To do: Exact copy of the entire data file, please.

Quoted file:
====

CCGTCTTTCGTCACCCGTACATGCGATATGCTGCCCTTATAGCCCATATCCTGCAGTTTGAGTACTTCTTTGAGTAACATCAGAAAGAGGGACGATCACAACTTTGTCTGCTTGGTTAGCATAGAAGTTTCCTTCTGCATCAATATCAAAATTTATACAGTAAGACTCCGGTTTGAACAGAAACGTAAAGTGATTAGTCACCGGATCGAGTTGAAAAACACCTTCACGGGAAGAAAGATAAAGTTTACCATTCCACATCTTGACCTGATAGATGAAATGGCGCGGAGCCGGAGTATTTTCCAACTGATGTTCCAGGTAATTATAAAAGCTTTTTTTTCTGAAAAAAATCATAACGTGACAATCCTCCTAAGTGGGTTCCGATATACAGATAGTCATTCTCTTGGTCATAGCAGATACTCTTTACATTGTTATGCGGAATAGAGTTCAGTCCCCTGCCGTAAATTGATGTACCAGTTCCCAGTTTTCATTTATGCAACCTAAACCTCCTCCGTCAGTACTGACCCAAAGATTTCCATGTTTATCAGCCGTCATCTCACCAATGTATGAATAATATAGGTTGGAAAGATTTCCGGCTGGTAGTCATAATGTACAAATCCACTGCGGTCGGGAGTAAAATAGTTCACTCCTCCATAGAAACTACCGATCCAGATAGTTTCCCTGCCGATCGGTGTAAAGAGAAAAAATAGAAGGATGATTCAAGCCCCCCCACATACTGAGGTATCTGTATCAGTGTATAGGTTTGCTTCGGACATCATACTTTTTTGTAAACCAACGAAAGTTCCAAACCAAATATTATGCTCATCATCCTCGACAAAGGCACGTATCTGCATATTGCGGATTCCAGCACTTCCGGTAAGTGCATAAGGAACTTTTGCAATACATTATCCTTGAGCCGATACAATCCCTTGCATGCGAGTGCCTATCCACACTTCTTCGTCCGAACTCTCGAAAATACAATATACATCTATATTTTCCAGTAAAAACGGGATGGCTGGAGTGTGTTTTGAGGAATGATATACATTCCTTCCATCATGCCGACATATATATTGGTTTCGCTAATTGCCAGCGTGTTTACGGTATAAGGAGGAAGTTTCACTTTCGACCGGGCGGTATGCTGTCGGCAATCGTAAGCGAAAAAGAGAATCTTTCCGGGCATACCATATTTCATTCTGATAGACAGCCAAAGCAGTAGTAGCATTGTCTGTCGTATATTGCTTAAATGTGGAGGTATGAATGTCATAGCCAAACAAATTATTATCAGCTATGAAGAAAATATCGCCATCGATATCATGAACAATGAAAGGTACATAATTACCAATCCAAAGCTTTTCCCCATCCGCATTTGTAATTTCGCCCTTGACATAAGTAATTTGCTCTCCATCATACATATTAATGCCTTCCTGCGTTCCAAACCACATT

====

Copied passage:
CCGTCTTTCGTCACCCGTACATGCGATATGCTGCCCTTATAGCCCATATCCTGCAGTTTGAGTACTTCTTTGAGTAACATCAGAAAGAGGGACGATCACAACTTTGTCTGCTTGGTTAGCATAGAAGTTTCCTTCTGCATCAATATCAAAATTTATACAGTAAGACTCCGGTTTGAACAGAAACGTAAAGTGATTAGTCACCGGATCGAGTTGAAAAACACCTTCACGGGAAGAAAGATAAAGTTTACCATTCCACATCTTGACCTGATAGATGAAATGGCGCGGAGCCGGAGTATTTTCCAACTGATGTTCCAGGTAATTATAAAAGCTTTTTTTTCTGAAAAAAATCATAACGTGACAATCCTCCTAAGTGGGTTCCGATATACAGATAGTCATTCTCTTGGTCATAGCAGATACTCTTTACATTGTTATGCGGAATAGAGTTCAGTCCCCTGCCGTAAATTGATGTACCAGTTCCCAGTTTTCATTTATGCAACCTAAACCTCCTCCGTCAGTACTGACCCAAAGATTTCCATGTTTATCAGCCGTCATCTCACCAATGTATGAATAATATAGGTTGGAAAGATTTCCGGCTGGTAGTCATAATGTACAAATCCACTGCGGTCGGGAGTAAAATAGTTCACTCCTCCATAGAAACTACCGATCCAGATAGTTTCCCTGCCGATCGGTGTAAAGAGAAAAAATAGAAGGATGATTCAAGCCCCCCCACATACTGAGGTATCTGTATCAGTGTATAGGTTTGCTTCGGACATCATACTTTTTTGTAAACCAACGAAAGTTCCAAACCAAATATTATGCTCATCATCCTCGACAAAGGCACGTATCTGCATATTGCGGATTCCAGCACTTCCGGTAAGTGCATAAGGAACTTTTGCAATACATTATCCTTGAGCCGATACAATCCCTTGCATGCGAGTGCCTATCCACACTTCTTCGTCCGAACTCTCGAAAATACAATATACATCTATATTTTCCAGTAAAAACGGGATGGCTGGAGTGTGTTTTGAGGAATGATATACATTCCTTCCATCATGCCGACATATATATTGGTTTCGCTAATTGCCAGCGTGTTTACGGTATAAGGAGGAAGTTTCACTTTCGACCGGGCGGTATGCTGTCGGCAATCGTAAGCGAAAAAGAGAATCTTTCCGGGCATACCATATTTCATTCTGATAGACAGCCAAAGCAGTAGTAGCATTGTCTGTCGTATATTGCTTAAATGTGGAGGTATGAATGTCATAGCCAAACAAATTATTATCAGCTATGAAGAAAATATCGCCATCGATATCATGAACAATGAAAGGTACATAATTACCAATCCAAAGCTTTTCCCCATCCGCATTTGTAATTTCGCCCTTGACATAAGTAATTTGCTCTCCATCATACATATTAATGCCTTCCTGCGTTCCAAACCACATT